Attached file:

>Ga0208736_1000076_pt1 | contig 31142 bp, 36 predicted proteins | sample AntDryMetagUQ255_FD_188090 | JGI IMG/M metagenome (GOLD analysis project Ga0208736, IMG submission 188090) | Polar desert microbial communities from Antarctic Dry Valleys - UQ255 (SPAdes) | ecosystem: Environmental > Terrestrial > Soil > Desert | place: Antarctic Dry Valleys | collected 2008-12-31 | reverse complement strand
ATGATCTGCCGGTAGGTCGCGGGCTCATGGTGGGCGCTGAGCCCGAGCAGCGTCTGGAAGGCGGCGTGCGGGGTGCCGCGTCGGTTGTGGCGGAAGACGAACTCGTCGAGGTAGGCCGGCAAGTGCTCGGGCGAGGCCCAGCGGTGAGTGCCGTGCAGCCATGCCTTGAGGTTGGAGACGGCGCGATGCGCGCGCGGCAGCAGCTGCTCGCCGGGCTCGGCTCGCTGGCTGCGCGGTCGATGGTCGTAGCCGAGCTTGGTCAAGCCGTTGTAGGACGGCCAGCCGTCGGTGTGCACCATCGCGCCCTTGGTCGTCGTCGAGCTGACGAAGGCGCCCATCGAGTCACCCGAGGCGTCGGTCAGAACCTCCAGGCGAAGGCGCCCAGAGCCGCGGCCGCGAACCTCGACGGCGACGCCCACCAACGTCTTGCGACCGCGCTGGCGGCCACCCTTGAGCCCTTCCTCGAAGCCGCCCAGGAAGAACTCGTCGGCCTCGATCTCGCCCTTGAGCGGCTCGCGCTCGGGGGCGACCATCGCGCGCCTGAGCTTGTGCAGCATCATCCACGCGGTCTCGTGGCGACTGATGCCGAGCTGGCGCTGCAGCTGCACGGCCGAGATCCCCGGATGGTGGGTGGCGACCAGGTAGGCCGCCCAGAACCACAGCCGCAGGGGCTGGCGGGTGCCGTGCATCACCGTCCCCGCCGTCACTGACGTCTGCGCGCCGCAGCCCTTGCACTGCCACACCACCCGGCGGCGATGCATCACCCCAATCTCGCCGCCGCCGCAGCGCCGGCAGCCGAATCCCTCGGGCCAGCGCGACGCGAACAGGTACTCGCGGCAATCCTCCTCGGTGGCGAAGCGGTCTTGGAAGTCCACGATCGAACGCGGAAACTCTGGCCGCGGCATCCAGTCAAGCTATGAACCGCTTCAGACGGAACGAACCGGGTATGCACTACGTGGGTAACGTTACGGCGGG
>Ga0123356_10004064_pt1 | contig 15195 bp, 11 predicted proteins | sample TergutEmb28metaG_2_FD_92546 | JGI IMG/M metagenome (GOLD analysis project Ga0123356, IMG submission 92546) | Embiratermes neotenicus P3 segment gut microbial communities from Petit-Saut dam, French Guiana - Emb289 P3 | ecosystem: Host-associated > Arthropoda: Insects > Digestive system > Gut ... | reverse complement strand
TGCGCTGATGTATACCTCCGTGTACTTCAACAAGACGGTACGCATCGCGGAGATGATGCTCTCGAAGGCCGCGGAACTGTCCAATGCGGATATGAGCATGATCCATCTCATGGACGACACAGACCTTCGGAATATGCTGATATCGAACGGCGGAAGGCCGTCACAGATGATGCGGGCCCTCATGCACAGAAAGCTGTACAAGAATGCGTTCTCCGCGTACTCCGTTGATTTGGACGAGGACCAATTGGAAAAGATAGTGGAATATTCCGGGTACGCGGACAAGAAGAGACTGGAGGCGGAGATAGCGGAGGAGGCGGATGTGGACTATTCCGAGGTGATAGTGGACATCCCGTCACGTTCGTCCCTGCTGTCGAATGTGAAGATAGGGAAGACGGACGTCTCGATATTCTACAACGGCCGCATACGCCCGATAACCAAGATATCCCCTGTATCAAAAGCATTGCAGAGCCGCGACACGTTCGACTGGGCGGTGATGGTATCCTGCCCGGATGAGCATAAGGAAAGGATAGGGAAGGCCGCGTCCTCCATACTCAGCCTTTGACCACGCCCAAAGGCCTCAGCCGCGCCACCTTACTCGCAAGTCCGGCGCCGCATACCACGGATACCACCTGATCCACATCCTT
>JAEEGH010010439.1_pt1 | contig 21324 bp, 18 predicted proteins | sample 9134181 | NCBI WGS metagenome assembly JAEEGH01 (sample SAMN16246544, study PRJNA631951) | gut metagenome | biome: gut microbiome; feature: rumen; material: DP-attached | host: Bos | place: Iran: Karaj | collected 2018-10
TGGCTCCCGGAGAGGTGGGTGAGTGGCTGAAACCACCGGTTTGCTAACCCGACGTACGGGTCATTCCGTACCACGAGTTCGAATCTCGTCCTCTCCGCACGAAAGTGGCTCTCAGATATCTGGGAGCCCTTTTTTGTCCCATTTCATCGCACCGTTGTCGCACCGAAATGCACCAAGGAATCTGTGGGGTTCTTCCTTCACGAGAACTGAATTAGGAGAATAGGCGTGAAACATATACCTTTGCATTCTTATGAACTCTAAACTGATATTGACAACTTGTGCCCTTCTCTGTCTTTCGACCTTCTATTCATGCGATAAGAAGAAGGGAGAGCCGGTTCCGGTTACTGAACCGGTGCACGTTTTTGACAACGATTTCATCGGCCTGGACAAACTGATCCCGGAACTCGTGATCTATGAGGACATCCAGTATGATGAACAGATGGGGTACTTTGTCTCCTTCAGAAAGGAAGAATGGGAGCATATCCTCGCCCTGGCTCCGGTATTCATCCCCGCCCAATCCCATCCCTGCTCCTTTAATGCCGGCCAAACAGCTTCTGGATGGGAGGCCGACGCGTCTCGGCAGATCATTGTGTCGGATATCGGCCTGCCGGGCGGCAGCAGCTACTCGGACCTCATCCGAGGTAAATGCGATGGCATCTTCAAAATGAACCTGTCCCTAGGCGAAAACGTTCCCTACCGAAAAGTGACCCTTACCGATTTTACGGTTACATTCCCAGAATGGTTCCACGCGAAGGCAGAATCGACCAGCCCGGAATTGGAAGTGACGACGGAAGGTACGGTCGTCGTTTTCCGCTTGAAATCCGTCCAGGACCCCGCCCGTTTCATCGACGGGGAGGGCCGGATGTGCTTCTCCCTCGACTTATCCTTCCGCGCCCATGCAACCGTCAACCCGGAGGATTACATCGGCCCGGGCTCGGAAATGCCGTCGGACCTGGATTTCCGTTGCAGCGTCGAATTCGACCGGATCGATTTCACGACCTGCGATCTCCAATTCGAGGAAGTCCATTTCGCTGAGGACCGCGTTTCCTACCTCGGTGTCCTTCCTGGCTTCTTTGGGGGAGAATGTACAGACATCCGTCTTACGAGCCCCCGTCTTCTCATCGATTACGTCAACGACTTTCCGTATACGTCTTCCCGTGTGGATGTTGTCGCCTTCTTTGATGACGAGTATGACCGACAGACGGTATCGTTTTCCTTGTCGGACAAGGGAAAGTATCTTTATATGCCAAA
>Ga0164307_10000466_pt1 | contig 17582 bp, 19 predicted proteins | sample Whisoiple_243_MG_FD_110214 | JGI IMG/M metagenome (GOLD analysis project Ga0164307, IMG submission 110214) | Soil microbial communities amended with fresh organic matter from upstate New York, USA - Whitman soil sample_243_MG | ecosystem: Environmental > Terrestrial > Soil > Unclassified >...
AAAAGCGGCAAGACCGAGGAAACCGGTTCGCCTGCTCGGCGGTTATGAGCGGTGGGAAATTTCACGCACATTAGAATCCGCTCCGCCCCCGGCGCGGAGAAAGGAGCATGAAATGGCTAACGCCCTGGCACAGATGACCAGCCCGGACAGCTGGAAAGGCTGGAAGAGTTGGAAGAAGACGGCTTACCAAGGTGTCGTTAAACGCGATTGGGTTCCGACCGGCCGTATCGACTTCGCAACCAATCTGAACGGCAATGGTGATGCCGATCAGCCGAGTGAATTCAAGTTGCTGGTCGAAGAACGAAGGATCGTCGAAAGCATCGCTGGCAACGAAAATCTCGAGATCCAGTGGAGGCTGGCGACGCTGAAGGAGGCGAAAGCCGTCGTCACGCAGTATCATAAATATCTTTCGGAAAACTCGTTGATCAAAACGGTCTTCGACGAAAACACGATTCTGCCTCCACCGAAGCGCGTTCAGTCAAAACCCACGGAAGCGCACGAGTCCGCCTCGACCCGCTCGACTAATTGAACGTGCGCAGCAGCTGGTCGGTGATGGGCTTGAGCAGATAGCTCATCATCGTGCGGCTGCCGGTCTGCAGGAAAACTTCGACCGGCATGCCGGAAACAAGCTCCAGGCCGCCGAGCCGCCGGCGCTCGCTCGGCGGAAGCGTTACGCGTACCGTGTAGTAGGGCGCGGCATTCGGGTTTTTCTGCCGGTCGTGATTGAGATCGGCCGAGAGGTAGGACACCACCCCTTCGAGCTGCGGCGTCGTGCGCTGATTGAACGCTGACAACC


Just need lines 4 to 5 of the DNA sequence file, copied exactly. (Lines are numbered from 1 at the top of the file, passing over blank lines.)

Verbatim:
TGCGCTGATGTATACCTCCGTGTACTTCAACAAGACGGTACGCATCGCGGAGATGATGCTCTCGAAGGCCGCGGAACTGTCCAATGCGGATATGAGCATGATCCATCTCATGGACGACACAGACCTTCGGAATATGCTGATATCGAACGGCGGAAGGCCGTCACAGATGATGCGGGCCCTCATGCACAGAAAGCTGTACAAGAATGCGTTCTCCGCGTACTCCGTTGATTTGGACGAGGACCAATTGGAAAAGATAGTGGAATATTCCGGGTACGCGGACAAGAAGAGACTGGAGGCGGAGATAGCGGAGGAGGCGGATGTGGACTATTCCGAGGTGATAGTGGACATCCCGTCACGTTCGTCCCTGCTGTCGAATGTGAAGATAGGGAAGACGGACGTCTCGATATTCTACAACGGCCGCATACGCCCGATAACCAAGATATCCCCTGTATCAAAAGCATTGCAGAGCCGCGACACGTTCGACTGGGCGGTGATGGTATCCTGCCCGGATGAGCATAAGGAAAGGATAGGGAAGGCCGCGTCCTCCATACTCAGCCTTTGACCACGCCCAAAGGCCTCAGCCGCGCCACCTTACTCGCAAGTCCGGCGCCGCATACCACGGATACCACCTGATCCACATCCTT
>JAEEGH010010439.1_pt1 | contig 21324 bp, 18 predicted proteins | sample 9134181 | NCBI WGS metagenome assembly JAEEGH01 (sample SAMN16246544, study PRJNA631951) | gut metagenome | biome: gut microbiome; feature: rumen; material: DP-attached | host: Bos | place: Iran: Karaj | collected 2018-10